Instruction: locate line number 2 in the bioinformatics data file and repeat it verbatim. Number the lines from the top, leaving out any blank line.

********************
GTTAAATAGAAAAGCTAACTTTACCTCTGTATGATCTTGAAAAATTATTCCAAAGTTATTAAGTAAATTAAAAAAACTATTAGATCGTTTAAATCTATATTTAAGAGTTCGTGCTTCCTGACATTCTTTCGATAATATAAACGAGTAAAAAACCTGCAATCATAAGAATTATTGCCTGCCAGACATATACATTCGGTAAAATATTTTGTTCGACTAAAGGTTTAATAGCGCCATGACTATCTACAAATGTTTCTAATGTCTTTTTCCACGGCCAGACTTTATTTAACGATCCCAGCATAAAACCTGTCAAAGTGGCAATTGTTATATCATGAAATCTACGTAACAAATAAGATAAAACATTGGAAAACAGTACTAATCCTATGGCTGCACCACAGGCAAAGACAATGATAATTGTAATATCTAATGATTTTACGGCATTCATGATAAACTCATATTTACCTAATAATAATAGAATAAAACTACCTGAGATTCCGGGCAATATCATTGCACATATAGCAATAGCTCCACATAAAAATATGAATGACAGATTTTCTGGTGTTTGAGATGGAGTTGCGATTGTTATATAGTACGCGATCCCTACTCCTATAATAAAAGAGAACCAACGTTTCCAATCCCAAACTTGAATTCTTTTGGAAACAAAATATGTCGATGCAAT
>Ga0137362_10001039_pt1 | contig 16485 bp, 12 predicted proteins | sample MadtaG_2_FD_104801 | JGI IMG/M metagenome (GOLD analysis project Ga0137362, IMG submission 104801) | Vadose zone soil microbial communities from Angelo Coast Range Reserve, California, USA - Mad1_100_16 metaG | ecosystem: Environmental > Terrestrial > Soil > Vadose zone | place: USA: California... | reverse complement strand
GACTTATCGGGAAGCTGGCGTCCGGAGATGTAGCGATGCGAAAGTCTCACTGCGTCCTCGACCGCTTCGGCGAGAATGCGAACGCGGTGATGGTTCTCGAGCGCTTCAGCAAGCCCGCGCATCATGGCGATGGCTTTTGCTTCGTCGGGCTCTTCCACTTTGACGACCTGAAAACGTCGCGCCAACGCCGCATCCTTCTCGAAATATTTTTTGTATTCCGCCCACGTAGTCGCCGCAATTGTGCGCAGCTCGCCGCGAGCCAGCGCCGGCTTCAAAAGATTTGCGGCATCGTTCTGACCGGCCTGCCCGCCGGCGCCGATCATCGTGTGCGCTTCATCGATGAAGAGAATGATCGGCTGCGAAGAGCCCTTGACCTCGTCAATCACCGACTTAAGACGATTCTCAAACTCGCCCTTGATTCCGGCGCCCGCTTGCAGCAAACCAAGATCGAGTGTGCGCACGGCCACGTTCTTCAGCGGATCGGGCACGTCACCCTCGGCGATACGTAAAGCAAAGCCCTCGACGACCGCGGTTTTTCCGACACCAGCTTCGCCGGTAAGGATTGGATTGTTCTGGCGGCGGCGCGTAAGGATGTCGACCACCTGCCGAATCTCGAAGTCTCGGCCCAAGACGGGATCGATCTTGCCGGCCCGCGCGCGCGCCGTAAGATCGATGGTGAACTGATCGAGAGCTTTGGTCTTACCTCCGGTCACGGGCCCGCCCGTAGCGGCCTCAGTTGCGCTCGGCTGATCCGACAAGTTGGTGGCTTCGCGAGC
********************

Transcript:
>Ga0137362_10001039_pt1 | contig 16485 bp, 12 predicted proteins | sample MadtaG_2_FD_104801 | JGI IMG/M metagenome (GOLD analysis project Ga0137362, IMG submission 104801) | Vadose zone soil microbial communities from Angelo Coast Range Reserve, California, USA - Mad1_100_16 metaG | ecosystem: Environmental > Terrestrial > Soil > Vadose zone | place: USA: California... | reverse complement strand